italian association football club

football baseball club
Cagliari Calcio, normally referred to as Cagliari ( italian : [ ˈkaʎʎari ] ( ) ), is an italian football club based in Cagliari, Sardinia. The clubhouse competes in the Serie A. As of 2021–22, the team is temporarily playing their base games at the 16,416-seater Unipol Domus, adjacent to their future new stadium site.

Reading: Cagliari Calcio

Founded in 1920, they won their merely Scudetto in 1969–70, when they were led by the italian national team ‘s all-time head scorekeeper, Gigi Riva. The prevail was besides the first by a club from south of Rome. The club ‘s best european performance was in the 1993–94 UEFA Cup, losing in the semi-finals to Internazionale. As with the pin of its city, Cagliari ‘s colours are amobarbital sodium and crimson. The club badge incorporates the flag of Sardinia .

history [edit ]

Before Serie A [edit ]

1930–31 Club Sportivo Cagliari Cagliari became the first ever out-right champions of Serie C during the 1951–52 season ; anterior to that in the league, the backing was shared amongst more than one team. They spent the 1950s from then on in Serie B, losing a promotion play-off in 1954. After descending to Serie C in the early 1960s, Cagliari ‘s rise would be meteoric, finally achieving promotion to Serie A in 1964 .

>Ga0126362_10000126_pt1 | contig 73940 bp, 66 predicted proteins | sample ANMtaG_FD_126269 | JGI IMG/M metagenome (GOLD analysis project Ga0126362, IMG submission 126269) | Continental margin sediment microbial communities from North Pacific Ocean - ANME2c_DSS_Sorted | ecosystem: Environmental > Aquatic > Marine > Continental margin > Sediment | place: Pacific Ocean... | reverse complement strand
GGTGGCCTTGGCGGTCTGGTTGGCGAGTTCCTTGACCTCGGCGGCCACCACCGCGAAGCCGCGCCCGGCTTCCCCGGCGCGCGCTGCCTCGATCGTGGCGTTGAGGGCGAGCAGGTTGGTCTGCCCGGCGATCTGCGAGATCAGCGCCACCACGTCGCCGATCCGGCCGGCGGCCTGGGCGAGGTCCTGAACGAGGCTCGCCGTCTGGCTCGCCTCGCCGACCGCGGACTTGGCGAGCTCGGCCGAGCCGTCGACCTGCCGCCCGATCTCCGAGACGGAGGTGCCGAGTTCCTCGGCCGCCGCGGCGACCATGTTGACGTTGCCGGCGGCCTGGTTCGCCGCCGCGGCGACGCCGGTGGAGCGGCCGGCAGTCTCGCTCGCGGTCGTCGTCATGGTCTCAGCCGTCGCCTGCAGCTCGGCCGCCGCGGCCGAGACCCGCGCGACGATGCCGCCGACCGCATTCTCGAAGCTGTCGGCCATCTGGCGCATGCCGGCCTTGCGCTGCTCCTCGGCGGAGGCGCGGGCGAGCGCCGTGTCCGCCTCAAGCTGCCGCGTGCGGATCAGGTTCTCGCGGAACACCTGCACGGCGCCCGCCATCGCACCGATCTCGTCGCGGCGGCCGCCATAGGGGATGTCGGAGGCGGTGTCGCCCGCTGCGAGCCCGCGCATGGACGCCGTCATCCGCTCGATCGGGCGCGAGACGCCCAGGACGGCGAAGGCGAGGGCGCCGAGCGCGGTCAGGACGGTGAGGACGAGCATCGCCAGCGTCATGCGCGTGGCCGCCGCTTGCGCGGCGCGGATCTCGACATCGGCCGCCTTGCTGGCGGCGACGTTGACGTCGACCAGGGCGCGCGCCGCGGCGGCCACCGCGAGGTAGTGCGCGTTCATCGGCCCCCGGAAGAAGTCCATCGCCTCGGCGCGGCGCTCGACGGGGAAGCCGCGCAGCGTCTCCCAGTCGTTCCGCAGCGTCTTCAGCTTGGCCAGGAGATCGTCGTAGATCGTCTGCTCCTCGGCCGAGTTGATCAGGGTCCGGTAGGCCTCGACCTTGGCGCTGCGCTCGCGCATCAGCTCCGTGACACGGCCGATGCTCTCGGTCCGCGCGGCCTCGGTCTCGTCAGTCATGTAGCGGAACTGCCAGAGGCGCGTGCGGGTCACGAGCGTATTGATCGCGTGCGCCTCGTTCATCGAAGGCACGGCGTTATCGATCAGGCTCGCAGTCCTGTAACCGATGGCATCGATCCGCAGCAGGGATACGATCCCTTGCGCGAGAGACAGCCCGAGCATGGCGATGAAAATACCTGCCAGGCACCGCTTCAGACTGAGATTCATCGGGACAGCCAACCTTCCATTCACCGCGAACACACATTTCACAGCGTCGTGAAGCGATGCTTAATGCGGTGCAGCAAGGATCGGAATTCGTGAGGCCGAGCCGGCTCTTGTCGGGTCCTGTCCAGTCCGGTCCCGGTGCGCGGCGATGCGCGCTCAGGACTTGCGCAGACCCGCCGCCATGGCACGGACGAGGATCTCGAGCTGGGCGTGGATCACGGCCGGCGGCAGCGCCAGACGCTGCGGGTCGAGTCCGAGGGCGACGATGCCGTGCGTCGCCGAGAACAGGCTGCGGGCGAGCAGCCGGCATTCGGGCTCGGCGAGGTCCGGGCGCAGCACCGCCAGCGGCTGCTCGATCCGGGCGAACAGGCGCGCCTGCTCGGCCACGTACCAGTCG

First Serie A gamble : 1964–1976 [edit ]

The police squad for the Rossoblu’ south debut season in Serie A featured players like defender Mario Martiradonna, midfielders Pierluigi Cera, Nené and Ricciotti Greatti, and forth Luigi Riva. A poor first half of the season, however, saw Cagliari in last place with nine points at the halfway mark. An astonishing second half of the season saw Cagliari defeat the likes of Juventus and Milan and finish in seventh place with 34 points. Two seasons late, Riva finished as Serie A ‘s exceed scorer for the inaugural time while Cagliari finished with the league ‘s best defensive record .
During the summer of 1967, Cagliari played a season in North America as partially of a newcomer league called the United Soccer Association. This league included teams from Europe and South America dress to play in American and canadian cities, with each baseball club bearing a local name. Cagliari played as the Chicago Mustangs, and finished joint second in the league ‘s western Division with 13 points, two behind the division champion and eventual league ace Los Angeles Wolves. The league ‘s leadership scorekeeper was Chicago/Cagliari ‘s Roberto Boninsegna, who scored ten goals while playing in 9 of the team ‘s 12 games. Cagliari first emerged as serious Serie A claim contenders in 1968–69 with a three-horse slipstream involving them, Fiorentina and Milan. Fiorentina would win the league, but the follow season would bring ultimate glory. With Angelo Domenghini joining the english, Cagliari would win the title in 1970 with only two games lost, 11 goals conceded ( the fewest in any major european league to date ) and Riva as league lead scorer once more. Players like Albertosi, Niccolai, Boninsegna, Gori, Cera, Domenghini and Riva played in Italy ‘s 1970 World Cup final team. The 1970s would see a gradual decline ( though were title contenders two years after their one and only Scudetto acquire ). Cagliari were last relegated in 1976, with Riva ‘s career having effectively ended during that season .